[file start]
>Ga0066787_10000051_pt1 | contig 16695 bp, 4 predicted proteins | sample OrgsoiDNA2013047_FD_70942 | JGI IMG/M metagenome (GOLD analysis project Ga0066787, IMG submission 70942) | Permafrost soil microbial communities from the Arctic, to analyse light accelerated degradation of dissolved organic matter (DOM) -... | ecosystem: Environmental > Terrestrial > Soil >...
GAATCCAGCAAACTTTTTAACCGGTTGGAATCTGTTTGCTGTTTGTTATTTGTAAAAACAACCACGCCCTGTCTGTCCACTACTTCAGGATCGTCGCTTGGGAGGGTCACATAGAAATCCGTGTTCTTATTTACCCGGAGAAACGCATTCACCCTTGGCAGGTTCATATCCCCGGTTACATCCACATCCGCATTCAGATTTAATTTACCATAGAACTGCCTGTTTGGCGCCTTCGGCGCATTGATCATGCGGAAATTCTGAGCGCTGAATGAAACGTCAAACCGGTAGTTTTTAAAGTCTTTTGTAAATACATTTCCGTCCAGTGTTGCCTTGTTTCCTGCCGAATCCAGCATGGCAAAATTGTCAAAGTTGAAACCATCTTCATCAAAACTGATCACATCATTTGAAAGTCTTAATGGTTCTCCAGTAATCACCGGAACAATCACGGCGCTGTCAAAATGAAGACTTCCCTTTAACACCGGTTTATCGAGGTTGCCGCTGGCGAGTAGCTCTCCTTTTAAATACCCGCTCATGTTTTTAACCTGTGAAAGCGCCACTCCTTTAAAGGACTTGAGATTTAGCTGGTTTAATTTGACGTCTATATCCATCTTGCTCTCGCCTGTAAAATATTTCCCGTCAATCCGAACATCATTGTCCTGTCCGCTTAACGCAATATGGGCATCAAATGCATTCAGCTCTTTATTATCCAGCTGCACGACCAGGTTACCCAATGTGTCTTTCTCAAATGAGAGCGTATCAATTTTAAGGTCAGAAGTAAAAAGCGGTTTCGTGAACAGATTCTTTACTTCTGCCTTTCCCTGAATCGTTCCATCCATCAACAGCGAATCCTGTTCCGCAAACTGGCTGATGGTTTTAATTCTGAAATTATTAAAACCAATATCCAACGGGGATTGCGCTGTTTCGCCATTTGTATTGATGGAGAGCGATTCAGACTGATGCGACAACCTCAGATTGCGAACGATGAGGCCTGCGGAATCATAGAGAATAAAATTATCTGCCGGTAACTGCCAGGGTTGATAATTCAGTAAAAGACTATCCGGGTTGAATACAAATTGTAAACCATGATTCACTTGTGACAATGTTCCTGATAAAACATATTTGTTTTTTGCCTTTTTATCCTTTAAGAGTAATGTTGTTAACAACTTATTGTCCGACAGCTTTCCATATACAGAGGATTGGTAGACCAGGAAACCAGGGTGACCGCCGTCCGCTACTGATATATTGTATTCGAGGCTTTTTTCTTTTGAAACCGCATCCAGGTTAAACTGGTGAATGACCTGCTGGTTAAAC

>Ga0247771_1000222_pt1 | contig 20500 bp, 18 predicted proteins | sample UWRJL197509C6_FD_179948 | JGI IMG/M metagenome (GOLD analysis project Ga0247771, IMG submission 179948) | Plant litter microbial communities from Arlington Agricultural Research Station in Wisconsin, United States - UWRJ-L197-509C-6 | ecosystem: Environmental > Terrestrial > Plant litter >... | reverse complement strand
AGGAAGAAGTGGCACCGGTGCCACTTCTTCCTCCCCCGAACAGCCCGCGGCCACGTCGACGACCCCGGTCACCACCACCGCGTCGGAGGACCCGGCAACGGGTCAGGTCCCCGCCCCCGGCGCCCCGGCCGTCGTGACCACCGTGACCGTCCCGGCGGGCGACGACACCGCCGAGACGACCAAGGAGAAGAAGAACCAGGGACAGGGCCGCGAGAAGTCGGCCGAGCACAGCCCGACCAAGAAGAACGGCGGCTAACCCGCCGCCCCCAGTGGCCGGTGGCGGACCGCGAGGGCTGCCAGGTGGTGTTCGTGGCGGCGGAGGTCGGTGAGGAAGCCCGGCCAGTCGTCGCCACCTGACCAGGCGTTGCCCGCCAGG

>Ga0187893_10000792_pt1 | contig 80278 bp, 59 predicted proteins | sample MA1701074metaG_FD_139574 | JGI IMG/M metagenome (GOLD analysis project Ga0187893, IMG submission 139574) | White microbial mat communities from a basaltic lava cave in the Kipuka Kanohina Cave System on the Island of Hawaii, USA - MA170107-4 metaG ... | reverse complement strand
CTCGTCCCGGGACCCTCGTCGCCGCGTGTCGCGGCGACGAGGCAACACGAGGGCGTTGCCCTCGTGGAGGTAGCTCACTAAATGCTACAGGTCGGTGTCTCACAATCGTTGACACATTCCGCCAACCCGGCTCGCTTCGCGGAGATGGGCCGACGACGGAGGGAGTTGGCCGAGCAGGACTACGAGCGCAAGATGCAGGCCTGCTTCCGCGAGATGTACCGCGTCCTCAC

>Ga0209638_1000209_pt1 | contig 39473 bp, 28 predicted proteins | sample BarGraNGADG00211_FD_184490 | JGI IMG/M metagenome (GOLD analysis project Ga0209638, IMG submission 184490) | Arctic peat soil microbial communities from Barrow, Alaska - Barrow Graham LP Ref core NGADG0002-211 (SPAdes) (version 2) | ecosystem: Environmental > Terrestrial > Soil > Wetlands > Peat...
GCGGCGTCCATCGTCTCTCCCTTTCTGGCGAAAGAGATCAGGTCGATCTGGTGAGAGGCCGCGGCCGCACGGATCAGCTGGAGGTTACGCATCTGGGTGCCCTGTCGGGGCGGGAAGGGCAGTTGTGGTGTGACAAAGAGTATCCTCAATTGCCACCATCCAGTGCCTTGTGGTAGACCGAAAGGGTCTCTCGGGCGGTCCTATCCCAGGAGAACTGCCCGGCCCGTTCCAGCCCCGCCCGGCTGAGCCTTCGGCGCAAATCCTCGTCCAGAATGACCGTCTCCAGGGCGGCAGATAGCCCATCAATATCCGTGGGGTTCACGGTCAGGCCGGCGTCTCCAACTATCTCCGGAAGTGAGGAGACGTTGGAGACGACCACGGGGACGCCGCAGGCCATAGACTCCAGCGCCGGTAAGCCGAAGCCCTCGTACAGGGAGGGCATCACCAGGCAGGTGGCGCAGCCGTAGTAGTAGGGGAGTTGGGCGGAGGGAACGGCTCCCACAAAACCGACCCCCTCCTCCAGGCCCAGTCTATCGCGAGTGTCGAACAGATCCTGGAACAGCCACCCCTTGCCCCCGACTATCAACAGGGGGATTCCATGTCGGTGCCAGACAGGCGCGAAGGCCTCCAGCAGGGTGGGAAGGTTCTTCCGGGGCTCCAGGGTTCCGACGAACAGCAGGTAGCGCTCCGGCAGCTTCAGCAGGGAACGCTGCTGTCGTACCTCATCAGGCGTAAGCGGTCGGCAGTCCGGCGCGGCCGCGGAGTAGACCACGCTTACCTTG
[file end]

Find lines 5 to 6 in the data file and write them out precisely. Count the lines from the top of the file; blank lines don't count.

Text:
>Ga0187893_10000792_pt1 | contig 80278 bp, 59 predicted proteins | sample MA1701074metaG_FD_139574 | JGI IMG/M metagenome (GOLD analysis project Ga0187893, IMG submission 139574) | White microbial mat communities from a basaltic lava cave in the Kipuka Kanohina Cave System on the Island of Hawaii, USA - MA170107-4 metaG ... | reverse complement strand
CTCGTCCCGGGACCCTCGTCGCCGCGTGTCGCGGCGACGAGGCAACACGAGGGCGTTGCCCTCGTGGAGGTAGCTCACTAAATGCTACAGGTCGGTGTCTCACAATCGTTGACACATTCCGCCAACCCGGCTCGCTTCGCGGAGATGGGCCGACGACGGAGGGAGTTGGCCGAGCAGGACTACGAGCGCAAGATGCAGGCCTGCTTCCGCGAGATGTACCGCGTCCTCAC